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Anisotropic adaptation on unstructured grids

by 1973- Xia, Guoping

Abstract (Summary)
The objective of the present research is to assess the use of grid adaptation to improve Computational Fluid Dynamics calculations. Many issues of the quality discretization of a flow domain are discussed. The representation of the highly directional features in a flow field, such as shocks and boundary layers, forms the focus of the analysis. Anisotropic adaptation, which uses stretched elements to resolve directional features, is more effective than isotropic adaptation. Anisotropic adaptation requires more degrees of freedom from the mesh and demands the use of unstructured grids in the adaptation. The size and orientation of an anisotropic element require a matrix-like local feature indicator. The Hessian, a matrix composed of the second derivatives of an appropriate flow variable, is defined and used as a feature indicator in the adaptation. The Hessian provides a metric that defines the length of an edge and the lengths of all edges are equal in the optimized mesh. The techniques to minimize the differences among edge lengths are discussed and those chosen include node enrichment, node removal, edge swapping and point smoothing. A unified procedure based on the advancing front method is implemented to reconstruct the local connectivity that has been removed in the node removal and edge swapping processes. iii The results indicate that the mesh in which the edge lengths are equalized is not correct for three major flow features one frequently encounters. The inflections existing near the wall in a boundary layer result in coarse grids there. A “wall” Hessian is defined to replace the second derivatives and give a more appropriate spacing for high Reynolds number flow modeling. Difficulties in the adaptation of discontinuities are addressed. These include the infinite refinement that tries to pull all the points close to the discontinuity and the deviation of the shock from the refinement region because it is too thin. Remedies proposed are to limit the minimum physical edge length and smooth the Hessian such that the refinement encompasses more layers of elements. The strength of a discontinuity is defined and methodology to refine the discontinuity equally is proposed. The invalidity of the Hessian in a free stream is corrected to give a reasonable grid size in that region. It is demonstrated that these suggested modifications improve the overall quality of the adapted mesh as well as the solution. The concepts involved in the extension of the length-based approach to three dimensions are addressed. The difference and difficulties in three-dimensional adaptation are discussed. Barriers exist which prevent the equidistribution of the edge lengths, the goal of the current approach. iv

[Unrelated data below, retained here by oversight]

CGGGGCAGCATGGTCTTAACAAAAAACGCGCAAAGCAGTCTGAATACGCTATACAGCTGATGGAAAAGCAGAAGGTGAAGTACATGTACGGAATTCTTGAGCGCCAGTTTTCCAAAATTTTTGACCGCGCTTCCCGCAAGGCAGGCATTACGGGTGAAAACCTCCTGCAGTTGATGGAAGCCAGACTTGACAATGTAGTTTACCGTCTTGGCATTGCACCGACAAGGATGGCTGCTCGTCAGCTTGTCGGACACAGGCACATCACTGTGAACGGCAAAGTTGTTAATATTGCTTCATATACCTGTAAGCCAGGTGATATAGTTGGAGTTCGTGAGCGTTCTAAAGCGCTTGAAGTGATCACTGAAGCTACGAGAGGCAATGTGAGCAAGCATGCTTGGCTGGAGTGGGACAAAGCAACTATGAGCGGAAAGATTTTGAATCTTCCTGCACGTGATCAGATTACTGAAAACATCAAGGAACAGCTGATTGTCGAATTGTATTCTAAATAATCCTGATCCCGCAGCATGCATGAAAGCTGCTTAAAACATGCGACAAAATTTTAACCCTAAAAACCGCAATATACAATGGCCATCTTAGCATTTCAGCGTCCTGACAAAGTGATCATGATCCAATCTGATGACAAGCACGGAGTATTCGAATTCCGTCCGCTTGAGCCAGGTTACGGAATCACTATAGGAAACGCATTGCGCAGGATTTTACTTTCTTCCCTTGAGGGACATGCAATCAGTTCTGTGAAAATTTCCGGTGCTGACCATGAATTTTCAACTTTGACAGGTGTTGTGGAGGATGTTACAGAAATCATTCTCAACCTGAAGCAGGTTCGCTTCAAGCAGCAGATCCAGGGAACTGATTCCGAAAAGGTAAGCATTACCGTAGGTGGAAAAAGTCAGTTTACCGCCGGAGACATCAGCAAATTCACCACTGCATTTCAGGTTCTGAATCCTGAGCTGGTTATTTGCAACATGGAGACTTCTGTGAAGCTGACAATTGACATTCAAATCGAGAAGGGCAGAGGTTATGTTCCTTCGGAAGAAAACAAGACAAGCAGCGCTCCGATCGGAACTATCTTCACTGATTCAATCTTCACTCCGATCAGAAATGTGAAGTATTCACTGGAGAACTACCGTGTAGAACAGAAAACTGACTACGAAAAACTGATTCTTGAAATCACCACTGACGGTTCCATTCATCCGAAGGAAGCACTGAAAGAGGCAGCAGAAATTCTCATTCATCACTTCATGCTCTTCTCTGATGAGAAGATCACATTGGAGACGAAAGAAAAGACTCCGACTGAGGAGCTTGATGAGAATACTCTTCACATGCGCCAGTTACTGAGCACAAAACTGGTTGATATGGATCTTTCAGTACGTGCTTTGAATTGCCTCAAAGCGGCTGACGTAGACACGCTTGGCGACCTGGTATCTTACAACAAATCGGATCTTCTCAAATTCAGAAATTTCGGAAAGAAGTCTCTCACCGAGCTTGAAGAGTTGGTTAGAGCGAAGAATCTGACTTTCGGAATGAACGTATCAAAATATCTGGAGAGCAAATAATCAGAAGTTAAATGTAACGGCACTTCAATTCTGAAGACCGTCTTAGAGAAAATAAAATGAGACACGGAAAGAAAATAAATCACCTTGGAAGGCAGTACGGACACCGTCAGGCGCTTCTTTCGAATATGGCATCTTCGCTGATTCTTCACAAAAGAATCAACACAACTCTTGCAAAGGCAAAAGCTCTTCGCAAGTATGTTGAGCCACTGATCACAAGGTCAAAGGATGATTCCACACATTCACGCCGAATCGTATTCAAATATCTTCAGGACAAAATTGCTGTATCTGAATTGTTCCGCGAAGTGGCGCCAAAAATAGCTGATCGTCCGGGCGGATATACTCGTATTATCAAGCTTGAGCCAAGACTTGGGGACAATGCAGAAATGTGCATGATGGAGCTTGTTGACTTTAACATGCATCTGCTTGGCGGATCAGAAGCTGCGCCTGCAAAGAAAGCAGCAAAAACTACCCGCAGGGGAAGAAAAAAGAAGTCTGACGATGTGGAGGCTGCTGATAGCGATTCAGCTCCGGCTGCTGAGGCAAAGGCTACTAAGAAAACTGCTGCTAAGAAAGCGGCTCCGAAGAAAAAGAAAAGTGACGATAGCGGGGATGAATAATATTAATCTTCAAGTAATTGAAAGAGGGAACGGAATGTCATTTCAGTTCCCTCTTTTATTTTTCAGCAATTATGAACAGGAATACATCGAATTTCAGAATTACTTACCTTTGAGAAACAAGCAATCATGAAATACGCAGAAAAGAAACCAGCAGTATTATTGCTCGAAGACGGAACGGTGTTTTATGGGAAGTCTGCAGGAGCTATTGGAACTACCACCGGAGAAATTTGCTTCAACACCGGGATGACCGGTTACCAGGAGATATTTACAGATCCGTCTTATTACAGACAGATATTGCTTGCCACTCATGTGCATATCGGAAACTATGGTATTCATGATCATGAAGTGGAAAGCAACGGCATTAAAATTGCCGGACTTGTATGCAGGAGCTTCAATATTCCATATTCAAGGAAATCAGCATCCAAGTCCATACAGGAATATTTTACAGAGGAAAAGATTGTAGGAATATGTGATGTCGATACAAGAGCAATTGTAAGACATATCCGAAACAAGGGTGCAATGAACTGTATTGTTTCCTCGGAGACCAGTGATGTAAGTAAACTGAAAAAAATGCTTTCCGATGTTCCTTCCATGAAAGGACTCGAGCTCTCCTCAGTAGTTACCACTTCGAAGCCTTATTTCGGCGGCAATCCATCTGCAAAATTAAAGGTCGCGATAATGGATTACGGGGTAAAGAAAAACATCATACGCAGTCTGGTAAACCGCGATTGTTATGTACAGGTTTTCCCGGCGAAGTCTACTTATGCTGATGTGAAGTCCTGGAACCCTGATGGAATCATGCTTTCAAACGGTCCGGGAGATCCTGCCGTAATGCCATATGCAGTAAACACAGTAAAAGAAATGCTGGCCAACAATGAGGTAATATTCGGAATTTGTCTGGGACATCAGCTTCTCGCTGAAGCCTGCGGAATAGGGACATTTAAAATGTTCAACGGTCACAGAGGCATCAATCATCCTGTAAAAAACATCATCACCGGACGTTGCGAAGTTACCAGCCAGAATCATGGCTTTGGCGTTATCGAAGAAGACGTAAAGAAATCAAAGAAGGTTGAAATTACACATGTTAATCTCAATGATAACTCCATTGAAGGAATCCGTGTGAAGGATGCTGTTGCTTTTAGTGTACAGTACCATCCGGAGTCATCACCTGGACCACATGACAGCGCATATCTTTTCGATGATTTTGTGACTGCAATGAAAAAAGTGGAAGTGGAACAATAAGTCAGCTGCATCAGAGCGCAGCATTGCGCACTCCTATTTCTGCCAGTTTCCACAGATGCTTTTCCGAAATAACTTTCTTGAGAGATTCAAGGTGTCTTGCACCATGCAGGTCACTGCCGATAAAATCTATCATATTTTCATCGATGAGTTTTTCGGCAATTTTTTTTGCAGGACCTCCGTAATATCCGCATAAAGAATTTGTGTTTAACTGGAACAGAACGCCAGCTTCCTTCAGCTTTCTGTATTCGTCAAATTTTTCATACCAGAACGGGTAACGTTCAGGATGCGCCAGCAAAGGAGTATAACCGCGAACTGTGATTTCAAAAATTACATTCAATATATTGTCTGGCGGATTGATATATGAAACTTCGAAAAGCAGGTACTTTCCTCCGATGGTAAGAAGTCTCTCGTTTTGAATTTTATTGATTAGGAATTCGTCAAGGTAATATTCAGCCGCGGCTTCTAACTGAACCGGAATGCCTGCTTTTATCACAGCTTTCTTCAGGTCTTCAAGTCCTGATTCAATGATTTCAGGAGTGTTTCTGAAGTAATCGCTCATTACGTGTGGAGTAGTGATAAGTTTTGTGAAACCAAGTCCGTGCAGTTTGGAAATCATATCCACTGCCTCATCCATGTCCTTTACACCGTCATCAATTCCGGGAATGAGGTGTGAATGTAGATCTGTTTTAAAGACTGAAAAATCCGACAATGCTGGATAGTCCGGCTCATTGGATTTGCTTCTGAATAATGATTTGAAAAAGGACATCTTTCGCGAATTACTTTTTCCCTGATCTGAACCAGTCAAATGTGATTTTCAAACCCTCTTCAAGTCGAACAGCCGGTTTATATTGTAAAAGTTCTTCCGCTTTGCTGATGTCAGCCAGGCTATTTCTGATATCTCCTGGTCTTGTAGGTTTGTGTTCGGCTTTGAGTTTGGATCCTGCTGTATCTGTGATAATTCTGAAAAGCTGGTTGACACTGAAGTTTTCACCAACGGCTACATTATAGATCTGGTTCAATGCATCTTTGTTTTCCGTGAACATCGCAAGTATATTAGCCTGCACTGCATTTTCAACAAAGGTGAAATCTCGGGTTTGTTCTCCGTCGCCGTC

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School:The University of Tennessee at Chattanooga

School Location:USA - Tennessee

Source Type:Master's Thesis

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